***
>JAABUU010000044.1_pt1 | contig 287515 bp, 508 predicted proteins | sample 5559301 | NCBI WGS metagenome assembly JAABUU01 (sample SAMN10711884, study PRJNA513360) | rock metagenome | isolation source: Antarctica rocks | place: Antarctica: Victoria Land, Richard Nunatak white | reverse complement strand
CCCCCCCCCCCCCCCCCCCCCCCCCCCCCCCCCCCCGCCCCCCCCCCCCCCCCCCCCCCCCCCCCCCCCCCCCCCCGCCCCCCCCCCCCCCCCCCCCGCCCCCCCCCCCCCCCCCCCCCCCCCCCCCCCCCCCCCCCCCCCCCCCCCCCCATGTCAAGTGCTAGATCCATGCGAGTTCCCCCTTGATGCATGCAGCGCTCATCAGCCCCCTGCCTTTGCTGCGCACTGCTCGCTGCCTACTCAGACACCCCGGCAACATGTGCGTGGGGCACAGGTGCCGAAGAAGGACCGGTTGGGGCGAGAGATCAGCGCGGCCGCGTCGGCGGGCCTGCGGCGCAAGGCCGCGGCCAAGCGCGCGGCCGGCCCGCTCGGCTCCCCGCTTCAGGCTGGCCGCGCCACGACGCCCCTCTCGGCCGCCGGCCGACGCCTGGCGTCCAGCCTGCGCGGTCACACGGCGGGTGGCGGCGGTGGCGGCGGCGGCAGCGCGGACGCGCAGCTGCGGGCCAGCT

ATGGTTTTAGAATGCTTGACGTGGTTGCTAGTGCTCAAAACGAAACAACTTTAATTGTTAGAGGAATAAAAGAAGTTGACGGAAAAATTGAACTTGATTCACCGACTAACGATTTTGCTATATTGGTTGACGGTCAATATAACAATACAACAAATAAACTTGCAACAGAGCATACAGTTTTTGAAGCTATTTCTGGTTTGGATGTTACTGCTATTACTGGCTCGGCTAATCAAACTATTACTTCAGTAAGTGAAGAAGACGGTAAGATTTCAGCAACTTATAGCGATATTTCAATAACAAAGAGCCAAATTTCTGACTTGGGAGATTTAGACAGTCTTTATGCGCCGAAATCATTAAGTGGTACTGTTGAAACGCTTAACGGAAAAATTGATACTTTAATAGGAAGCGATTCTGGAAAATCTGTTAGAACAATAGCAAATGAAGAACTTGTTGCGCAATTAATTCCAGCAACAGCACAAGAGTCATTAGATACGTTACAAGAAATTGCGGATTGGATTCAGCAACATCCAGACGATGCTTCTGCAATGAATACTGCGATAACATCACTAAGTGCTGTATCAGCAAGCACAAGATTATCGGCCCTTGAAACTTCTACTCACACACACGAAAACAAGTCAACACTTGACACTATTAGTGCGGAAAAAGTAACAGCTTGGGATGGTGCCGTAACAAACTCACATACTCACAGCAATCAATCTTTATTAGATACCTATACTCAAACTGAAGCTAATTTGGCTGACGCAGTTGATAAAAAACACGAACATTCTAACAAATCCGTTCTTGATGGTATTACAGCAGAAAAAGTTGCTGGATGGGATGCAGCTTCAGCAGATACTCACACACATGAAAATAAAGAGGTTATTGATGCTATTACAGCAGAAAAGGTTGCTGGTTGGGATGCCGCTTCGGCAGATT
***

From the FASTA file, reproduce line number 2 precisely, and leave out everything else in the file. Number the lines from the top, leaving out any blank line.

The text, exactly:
CCCCCCCCCCCCCCCCCCCCCCCCCCCCCCCCCCCCGCCCCCCCCCCCCCCCCCCCCCCCCCCCCCCCCCCCCCCCGCCCCCCCCCCCCCCCCCCCCGCCCCCCCCCCCCCCCCCCCCCCCCCCCCCCCCCCCCCCCCCCCCCCCCCCCCATGTCAAGTGCTAGATCCATGCGAGTTCCCCCTTGATGCATGCAGCGCTCATCAGCCCCCTGCCTTTGCTGCGCACTGCTCGCTGCCTACTCAGACACCCCGGCAACATGTGCGTGGGGCACAGGTGCCGAAGAAGGACCGGTTGGGGCGAGAGATCAGCGCGGCCGCGTCGGCGGGCCTGCGGCGCAAGGCCGCGGCCAAGCGCGCGGCCGGCCCGCTCGGCTCCCCGCTTCAGGCTGGCCGCGCCACGACGCCCCTCTCGGCCGCCGGCCGACGCCTGGCGTCCAGCCTGCGCGGTCACACGGCGGGTGGCGGCGGTGGCGGCGGCGGCAGCGCGGACGCGCAGCTGCGGGCCAGCT